Yes, he opined, there is enough fuel to feed the pig by responsible logging, but not if opponents are successful in pulling state forests out of the supply chain while convincing private landowners not to get involved with biomass harvesting. As for how many plants would be too many, McDonald wouldn’t venture a guess, just wrote: “It is essentially a math problem that anyone thinking of building a plant would figure out. They would know how much wood they need per day, per month, per year to produce their target output. There is pretty good information on forest inventory available, and then they would have to estimate how easy procurement would be within various hauling distances. Then, you might do some estimates with nearby competitors and recalculate.” McDonald thinks biomass harvest would be an ideal solution for landowners whose wood lots are dominated by low-value hard and soft woods. Such trees could be removed to make way for a more valuable, healthy forest while bringing a financial return to the landowner. Biomass would also provide a market during periodic wood surpluses produced by such natural occurrences as last winter’s ice storm, which left many local upland forests in ruin and need of cleanup; it would also be a remedy for plagues like the Asian long-horned beetle invasion that led to the removal of thousands of mature central Massachusetts hardwoods, many gracing quintessential New England roads. But the question remains: Would the supply last forever or would we soon exhaust it and succumb to irresponsible, greedy logging? It’s a difficult question to answer before long-range impact on the forests can be assessed, all the more reason to proceed conservatively at the start by limiting the number of plants. Biomass opponents’ worst fear is that the demand will exceed the supply, eventually forcing plants to burn refuse that’s difficult to dispose of, stuff like tires and hazardous construction waste that few people north of the Mason-Dixon Line want burned and released into the skies. Count me among them. Sorry, but I don’t trust politicians, plant administrators and investors to do what’s right for the environment. There are piles of records to support my skepticism.

McDonald has concerns about another component of the argument: the activists raising a ruckus to derail biomass energy production. “What bothers me about the future is that folks want to keep taking parts of the resource base off the table, which might lead to irresponsible logging in the longer run,” he wrote. “If state forests are taken off the table for commercial logging, and local interest groups scare landowners from cutting trees, all bets are off. What could be a positive thing for forest health and wildlife species might then have negative consequences.” It’s a legitimate fear when you understand that the state owns the largest contiguous blocks of forest, thus foresters can do larger-scale operations there than on most private lands. But then again, according to McDonald, “That is the argument some folks on the other side use to oppose logging in state forests. They want to allow them to serve as reserves. So that becomes a value choice people need to make.”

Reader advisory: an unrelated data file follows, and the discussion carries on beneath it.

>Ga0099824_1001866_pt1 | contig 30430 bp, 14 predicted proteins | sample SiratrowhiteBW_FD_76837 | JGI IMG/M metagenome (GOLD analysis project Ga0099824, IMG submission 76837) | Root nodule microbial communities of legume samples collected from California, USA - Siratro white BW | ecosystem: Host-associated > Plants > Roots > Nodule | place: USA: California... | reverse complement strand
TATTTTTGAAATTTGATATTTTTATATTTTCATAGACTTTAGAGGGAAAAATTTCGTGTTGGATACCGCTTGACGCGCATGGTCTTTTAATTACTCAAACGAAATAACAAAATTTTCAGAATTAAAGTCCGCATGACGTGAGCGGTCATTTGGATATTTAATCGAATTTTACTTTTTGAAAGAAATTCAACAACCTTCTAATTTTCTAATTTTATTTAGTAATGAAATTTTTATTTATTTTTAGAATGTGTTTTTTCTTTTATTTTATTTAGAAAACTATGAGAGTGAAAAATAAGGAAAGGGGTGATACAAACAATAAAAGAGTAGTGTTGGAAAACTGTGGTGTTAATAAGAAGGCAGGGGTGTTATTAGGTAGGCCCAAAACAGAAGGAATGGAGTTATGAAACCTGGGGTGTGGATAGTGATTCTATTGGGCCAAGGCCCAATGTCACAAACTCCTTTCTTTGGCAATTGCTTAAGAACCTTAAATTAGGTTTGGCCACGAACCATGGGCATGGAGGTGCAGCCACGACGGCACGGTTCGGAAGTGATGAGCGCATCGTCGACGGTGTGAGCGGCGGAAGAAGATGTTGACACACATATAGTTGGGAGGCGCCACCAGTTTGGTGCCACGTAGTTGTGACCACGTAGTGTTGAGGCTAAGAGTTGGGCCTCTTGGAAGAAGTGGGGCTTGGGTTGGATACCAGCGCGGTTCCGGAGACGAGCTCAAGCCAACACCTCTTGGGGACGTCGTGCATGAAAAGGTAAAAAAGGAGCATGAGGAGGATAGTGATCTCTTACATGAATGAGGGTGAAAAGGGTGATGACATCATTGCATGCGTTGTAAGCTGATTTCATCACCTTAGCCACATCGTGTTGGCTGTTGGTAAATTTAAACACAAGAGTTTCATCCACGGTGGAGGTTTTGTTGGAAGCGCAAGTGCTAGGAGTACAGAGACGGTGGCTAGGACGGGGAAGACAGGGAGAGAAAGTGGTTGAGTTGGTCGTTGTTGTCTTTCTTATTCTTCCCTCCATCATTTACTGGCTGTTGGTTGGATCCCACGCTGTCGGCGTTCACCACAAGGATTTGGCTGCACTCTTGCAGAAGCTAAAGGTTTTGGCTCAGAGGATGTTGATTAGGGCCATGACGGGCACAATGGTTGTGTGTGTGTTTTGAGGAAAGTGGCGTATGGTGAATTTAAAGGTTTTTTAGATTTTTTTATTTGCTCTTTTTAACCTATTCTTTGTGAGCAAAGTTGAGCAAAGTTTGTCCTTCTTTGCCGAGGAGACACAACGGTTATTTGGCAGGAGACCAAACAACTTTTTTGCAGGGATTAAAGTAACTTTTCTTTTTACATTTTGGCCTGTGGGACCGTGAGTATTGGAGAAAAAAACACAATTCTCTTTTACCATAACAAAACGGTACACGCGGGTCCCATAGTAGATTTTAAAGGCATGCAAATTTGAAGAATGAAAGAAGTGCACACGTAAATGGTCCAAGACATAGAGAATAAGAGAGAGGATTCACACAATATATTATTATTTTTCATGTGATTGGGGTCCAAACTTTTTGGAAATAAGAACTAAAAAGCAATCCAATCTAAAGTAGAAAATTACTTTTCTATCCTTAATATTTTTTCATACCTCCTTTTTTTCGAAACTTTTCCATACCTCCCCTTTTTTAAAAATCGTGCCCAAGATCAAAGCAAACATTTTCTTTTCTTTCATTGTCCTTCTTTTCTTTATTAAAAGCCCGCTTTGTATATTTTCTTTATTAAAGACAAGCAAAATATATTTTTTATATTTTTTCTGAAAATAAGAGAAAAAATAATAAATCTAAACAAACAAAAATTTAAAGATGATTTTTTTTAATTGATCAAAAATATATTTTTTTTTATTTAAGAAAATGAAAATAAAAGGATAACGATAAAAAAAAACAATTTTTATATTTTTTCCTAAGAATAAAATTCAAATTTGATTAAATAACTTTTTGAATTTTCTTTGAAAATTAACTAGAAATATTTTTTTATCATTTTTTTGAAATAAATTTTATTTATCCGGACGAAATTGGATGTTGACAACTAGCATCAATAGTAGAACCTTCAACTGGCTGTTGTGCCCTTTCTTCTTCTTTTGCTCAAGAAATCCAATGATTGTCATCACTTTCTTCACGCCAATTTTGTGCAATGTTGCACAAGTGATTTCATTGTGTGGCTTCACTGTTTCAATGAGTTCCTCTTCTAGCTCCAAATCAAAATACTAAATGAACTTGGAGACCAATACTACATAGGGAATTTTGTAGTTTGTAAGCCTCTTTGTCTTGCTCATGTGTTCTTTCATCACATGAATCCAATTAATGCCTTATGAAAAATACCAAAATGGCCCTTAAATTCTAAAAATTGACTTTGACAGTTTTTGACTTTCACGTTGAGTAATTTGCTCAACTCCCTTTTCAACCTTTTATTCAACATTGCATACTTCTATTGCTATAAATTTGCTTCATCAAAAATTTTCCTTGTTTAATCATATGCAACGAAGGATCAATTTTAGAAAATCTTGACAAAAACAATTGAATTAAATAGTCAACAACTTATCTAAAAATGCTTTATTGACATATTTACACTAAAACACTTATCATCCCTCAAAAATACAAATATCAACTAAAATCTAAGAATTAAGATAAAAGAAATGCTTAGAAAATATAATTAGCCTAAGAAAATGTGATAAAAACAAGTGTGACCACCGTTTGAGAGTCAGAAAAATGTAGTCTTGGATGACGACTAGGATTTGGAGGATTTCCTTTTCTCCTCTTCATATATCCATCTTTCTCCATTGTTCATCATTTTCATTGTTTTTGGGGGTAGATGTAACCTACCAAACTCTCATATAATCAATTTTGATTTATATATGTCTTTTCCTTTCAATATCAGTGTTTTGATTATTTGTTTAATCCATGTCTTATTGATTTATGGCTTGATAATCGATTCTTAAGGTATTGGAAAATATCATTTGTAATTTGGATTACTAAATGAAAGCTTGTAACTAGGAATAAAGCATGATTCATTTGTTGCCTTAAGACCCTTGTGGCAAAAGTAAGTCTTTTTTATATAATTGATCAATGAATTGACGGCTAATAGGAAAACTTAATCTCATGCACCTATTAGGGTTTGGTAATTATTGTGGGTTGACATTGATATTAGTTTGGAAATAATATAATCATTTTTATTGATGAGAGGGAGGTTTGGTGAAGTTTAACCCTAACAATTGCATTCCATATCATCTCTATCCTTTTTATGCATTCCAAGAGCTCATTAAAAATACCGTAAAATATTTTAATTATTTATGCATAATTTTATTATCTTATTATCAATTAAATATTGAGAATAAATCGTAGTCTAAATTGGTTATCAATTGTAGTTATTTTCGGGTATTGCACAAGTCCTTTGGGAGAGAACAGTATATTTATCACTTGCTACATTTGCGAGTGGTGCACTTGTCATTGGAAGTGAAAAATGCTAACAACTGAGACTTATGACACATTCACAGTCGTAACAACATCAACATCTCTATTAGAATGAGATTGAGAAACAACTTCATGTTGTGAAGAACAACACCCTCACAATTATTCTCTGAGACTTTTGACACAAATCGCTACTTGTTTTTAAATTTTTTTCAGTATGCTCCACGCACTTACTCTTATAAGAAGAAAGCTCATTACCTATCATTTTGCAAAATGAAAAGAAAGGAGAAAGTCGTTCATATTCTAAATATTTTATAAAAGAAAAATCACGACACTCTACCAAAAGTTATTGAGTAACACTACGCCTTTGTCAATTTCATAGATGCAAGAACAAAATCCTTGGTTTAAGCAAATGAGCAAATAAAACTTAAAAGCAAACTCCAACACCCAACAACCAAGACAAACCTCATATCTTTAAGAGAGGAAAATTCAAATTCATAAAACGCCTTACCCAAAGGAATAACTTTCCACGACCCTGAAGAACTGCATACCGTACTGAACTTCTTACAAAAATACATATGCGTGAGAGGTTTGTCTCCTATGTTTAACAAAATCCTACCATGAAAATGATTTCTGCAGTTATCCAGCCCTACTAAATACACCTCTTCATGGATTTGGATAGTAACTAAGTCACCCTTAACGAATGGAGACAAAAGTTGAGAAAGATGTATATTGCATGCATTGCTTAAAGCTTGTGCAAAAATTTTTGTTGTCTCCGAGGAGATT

From my perch high on a stately High Ridge beech, it seems there are better, more efficient ways to produce electricity than biomass, which seems like more of the same, not a step forward. Yes, I believe small-scale biomass energy production has a place in the big picture, but these large plants being proposed in western Massachusetts for the benefit of investors and eastern Massachusetts consumers are not for me. Given a choice, I’d prefer fewer smokestacks, not more. Everywhere. Not just in my backyard.

To me, this whole Greenfield biomass initiative smells like a project being pushed by disingenuous developers who attempted to slip it through quickly in a struggling town before residents understood the potential drawbacks. I saw the proponents speak and came away unimpressed. They answered the question they wanted to answer, cried foul on the ones they artfully ducked. Thankfully, cerebral Happy Valley activists were paying attention from the start, looked into the issue before the plant was built, and brought to light the promoters’ lies and half-truths.

My take is that the proposed Greenfield plant is a long way from its ground-breaking ceremony, regardless of what “Biomass Bill” and his most ardent supporters say. Just you wait and see. The opposition is vociferous, reaching deep into our gentle hilltowns, where the mindset is quite different than mainstream Greenfield’s. In fact, my observations tell me the countywide anti-biomass crowd is much stronger than the one opposing big-box development; and we all know how fast that Mackin-lot fiasco has borne fruit. It’ll be more of the same with biomass.

Trust me, those tie-dyeds will have a long time to snicker and dick
er. Why? Easy. Because they’re not just blowing smoke.

Bookmark the permalink. Follow any comments here with the RSS feed for this post.
Post a comment or leave a trackback: Trackback URL.

Leave a Reply

Your email address will not be published. Required fields are marked *

Mad Meg theme designed by BrokenCrust for WordPress © | Top